According to Gillen, there are two reasons for this: Philadelphia did not peak as high as other cities during the bubble, meaning that it did not crash as hard during the recession. Philadelphia "recovered at a slower pace," Gillen said. "[Others] have since moderated their house-price appreciation while ours has picked up."
Before the 2000s, sales of homes priced at $1 million or more were sparse in Philadelphia — happening three or four times per year. But that changed during the housing boom: Starting in 2004, Philadelphia was seeing 40 — even 60 — million-dollar sales annually. And it happened repeatedly until 2008.
Like elsewhere across the nation, the surge in million-dollar sales in Philadelphia was another example of the inflated prices that the market experienced as the housing bubble grew. "Homes that typically went for $600,000 to $900,000 began selling for $1 million to $1.3 million," Gillen said.
But other factors include Center City's revitalization, increased household wealth, and market demand. In 2016, the city recorded 92 million-dollar sales. So far this year, Philadelphia has had 109.
Interestingly, the third-quarter data showed million-dollar sales occurring beyond Center City. Now, sales are sprouting in Chestnut Hill and Mount Airy, West Poplar and Powelton Village.
In a perfect world, a healthy housing market would have five to seven months' supply of inventory — meaning it would take that long for all houses in a given market to sell if no more listings were added and if all homes sold at a constant rate. In reality, of course, housing markets only occasionally end up in that sweet spot.
Since the first quarter of 2016, Philadelphia has been experiencing low inventory, giving sellers the upper hand.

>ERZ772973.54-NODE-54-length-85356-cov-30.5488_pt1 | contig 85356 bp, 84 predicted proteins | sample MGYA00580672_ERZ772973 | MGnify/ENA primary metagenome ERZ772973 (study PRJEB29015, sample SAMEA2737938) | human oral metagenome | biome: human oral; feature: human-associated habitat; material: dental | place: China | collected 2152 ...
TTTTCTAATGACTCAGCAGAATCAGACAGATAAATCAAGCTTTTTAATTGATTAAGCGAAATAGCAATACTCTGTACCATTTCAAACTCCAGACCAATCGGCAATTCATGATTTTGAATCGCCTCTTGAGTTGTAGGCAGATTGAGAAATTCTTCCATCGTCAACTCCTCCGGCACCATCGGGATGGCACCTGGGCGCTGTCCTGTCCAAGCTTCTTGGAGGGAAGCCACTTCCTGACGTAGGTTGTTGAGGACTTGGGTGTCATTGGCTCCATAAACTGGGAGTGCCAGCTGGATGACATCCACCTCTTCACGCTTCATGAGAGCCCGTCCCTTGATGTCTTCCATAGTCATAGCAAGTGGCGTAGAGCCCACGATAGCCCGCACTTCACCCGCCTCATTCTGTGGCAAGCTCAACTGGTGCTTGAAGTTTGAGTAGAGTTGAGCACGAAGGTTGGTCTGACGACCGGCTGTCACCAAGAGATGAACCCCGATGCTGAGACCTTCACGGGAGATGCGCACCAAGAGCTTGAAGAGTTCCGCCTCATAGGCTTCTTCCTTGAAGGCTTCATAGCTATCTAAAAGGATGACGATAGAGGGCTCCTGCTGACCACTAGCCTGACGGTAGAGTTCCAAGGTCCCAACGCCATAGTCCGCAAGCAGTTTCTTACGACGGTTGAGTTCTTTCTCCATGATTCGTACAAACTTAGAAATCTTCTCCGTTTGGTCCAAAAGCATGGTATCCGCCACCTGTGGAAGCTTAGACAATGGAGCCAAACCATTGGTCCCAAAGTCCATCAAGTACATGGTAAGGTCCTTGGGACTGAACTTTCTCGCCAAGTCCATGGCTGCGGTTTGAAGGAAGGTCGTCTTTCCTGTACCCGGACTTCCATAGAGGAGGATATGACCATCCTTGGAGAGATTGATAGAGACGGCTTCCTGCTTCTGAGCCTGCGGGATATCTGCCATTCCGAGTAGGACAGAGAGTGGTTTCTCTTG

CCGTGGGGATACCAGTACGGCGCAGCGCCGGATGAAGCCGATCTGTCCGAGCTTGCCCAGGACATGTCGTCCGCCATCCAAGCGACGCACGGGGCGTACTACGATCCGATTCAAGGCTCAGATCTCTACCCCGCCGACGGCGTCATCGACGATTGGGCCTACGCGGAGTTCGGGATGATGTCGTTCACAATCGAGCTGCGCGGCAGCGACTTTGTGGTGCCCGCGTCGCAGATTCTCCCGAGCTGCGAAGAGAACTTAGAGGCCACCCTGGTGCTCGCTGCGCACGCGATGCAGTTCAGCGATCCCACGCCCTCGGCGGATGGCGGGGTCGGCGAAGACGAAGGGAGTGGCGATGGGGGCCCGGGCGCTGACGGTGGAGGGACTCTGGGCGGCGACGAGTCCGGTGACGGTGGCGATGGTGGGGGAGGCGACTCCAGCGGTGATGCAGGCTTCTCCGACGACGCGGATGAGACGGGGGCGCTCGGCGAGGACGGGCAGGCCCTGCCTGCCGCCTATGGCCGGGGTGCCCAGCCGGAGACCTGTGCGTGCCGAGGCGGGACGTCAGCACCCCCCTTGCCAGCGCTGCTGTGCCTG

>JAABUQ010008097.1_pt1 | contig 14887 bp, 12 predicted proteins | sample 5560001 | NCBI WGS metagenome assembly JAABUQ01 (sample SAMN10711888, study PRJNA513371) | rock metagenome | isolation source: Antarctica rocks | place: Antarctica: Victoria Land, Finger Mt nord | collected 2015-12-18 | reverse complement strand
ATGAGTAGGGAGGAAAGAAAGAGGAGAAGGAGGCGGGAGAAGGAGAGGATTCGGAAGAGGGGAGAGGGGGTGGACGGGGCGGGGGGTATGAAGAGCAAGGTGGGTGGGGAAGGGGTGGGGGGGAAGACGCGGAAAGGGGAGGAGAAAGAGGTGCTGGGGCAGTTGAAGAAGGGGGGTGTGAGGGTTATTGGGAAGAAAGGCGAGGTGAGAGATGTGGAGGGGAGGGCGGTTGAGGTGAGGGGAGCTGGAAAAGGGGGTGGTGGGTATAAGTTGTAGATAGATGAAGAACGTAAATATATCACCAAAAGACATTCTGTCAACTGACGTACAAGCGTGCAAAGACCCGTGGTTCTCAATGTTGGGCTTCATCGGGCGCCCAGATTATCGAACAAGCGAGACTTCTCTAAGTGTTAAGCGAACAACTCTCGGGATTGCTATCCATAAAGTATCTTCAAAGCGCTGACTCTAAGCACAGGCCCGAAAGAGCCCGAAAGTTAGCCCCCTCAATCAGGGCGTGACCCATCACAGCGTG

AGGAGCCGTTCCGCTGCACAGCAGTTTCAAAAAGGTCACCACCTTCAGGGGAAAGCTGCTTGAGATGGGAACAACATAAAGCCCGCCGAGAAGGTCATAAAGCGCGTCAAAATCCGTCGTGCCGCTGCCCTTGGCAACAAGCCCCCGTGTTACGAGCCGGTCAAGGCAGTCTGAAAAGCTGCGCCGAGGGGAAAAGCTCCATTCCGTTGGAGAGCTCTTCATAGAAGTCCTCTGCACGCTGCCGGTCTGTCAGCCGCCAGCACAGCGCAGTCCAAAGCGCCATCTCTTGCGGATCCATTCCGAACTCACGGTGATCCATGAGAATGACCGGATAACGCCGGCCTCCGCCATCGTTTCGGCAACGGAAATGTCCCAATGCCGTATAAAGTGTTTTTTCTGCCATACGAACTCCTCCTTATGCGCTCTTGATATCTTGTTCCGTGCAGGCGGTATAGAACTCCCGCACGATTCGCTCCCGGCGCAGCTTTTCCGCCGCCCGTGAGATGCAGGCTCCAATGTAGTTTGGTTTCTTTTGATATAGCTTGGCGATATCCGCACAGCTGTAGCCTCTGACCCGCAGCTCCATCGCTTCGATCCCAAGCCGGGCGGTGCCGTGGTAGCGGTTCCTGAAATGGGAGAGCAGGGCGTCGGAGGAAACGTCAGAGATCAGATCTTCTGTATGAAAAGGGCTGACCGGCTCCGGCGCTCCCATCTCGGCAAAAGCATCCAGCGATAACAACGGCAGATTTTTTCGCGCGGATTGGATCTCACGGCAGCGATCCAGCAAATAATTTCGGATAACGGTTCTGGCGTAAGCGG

According to an October report from the National Association of Realtors, sellers are typically staying in their homes for a median 10 years, higher than the six-year tenure that most experienced during the mid-2000s boom. That means homes are less frequently cycling through the market, compared with before.
Still, there are signs that inventory could be improving: After falling steadily for years, inventory's decline has slowed throughout the last few months of 2017, Gillen said.
When it comes to determining a home's value, the golden metric is price per square foot.
In many ways, it makes sense: The analysis can provide a reasonable estimate of a home's value compared with similar homes in an area. But the metric is often criticized for its limitations: that it does not take into account upgrades, special features or land, or that smaller homes, generally, have a higher price per square foot than large ones.
Highly valued homes are still concentrated around Center City, Gillen's data reveal, as well as throughout the Northwest section of the city, near neighborhoods such as Chestnut Hill and Mount Airy. In contrast, the most inexpensive homes remain clustered in West and North Philadelphia.
But mapping the price per square foot side-by-side also can be helpful in identifying change. High-priced and lower-priced homes sitting side-by-side can be an indicator of gentrification, Gillen said. There are clusters of lower-priced data points and higher-priced ones together in University City, the Riverwards section, Brewerytown and the Cecil B. Moore neighborhood — all places that have been experiencing significant change.